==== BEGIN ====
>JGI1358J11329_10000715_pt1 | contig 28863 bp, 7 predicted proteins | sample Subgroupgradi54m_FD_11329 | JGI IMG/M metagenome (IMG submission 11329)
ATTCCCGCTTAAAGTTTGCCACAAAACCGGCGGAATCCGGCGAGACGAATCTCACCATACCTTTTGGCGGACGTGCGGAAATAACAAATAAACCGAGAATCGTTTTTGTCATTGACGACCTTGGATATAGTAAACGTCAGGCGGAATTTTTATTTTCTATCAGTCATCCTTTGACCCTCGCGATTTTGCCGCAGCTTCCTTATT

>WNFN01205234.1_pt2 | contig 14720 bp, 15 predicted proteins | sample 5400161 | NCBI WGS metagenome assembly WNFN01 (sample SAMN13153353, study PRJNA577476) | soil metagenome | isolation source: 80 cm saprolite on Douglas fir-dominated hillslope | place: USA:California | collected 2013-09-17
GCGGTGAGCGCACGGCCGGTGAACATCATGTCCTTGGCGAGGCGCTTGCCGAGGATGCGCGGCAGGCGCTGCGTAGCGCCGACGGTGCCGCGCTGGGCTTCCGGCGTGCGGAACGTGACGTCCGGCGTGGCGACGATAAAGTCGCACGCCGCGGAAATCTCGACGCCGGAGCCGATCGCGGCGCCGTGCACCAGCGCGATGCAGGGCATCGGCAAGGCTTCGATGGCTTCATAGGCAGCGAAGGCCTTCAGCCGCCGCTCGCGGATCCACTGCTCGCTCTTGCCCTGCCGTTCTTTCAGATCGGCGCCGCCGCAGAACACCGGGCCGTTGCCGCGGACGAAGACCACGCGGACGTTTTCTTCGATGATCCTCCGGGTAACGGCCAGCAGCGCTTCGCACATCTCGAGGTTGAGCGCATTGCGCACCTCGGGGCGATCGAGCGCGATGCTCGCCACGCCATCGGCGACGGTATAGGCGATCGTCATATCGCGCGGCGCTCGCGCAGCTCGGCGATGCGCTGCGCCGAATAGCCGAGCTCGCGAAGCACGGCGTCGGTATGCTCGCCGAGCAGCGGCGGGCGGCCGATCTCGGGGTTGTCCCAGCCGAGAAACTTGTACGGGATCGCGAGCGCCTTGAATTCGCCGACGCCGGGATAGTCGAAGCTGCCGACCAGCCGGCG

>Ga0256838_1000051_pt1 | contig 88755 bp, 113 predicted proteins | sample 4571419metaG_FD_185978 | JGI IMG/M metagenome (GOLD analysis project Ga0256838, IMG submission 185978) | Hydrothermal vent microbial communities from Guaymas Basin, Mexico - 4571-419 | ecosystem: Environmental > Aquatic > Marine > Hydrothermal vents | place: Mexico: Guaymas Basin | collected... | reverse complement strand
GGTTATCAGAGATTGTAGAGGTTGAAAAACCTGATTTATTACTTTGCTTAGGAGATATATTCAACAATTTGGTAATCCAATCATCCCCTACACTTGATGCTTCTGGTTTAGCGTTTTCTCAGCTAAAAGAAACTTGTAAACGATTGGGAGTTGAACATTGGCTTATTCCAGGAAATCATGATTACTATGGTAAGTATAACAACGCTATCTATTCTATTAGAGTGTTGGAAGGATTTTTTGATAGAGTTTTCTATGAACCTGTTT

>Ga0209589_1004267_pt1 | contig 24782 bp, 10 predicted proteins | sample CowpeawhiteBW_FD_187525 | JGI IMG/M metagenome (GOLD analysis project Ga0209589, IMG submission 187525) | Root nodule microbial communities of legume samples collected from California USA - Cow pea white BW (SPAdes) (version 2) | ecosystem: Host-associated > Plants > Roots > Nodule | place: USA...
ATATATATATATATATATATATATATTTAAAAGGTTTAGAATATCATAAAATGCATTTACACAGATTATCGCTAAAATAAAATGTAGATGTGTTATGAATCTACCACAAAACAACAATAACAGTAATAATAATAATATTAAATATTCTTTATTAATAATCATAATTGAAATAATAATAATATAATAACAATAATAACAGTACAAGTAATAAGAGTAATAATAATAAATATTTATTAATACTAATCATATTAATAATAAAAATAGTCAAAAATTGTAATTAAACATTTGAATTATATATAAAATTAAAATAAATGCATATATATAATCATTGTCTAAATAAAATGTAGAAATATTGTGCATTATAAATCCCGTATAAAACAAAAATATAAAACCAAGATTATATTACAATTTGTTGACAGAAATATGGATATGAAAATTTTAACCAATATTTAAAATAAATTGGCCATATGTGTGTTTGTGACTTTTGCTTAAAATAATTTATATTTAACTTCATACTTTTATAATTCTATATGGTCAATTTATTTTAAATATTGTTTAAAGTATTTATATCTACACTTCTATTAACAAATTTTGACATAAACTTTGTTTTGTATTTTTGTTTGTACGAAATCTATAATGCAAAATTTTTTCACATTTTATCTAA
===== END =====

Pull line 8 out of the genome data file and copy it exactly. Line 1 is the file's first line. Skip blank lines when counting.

ATATATATATATATATATATATATATTTAAAAGGTTTAGAATATCATAAAATGCATTTACACAGATTATCGCTAAAATAAAATGTAGATGTGTTATGAATCTACCACAAAACAACAATAACAGTAATAATAATAATATTAAATATTCTTTATTAATAATCATAATTGAAATAATAATAATATAATAACAATAATAACAGTACAAGTAATAAGAGTAATAATAATAAATATTTATTAATACTAATCATATTAATAATAAAAATAGTCAAAAATTGTAATTAAACATTTGAATTATATATAAAATTAAAATAAATGCATATATATAATCATTGTCTAAATAAAATGTAGAAATATTGTGCATTATAAATCCCGTATAAAACAAAAATATAAAACCAAGATTATATTACAATTTGTTGACAGAAATATGGATATGAAAATTTTAACCAATATTTAAAATAAATTGGCCATATGTGTGTTTGTGACTTTTGCTTAAAATAATTTATATTTAACTTCATACTTTTATAATTCTATATGGTCAATTTATTTTAAATATTGTTTAAAGTATTTATATCTACACTTCTATTAACAAATTTTGACATAAACTTTGTTTTGTATTTTTGTTTGTACGAAATCTATAATGCAAAATTTTTTCACATTTTATCTAA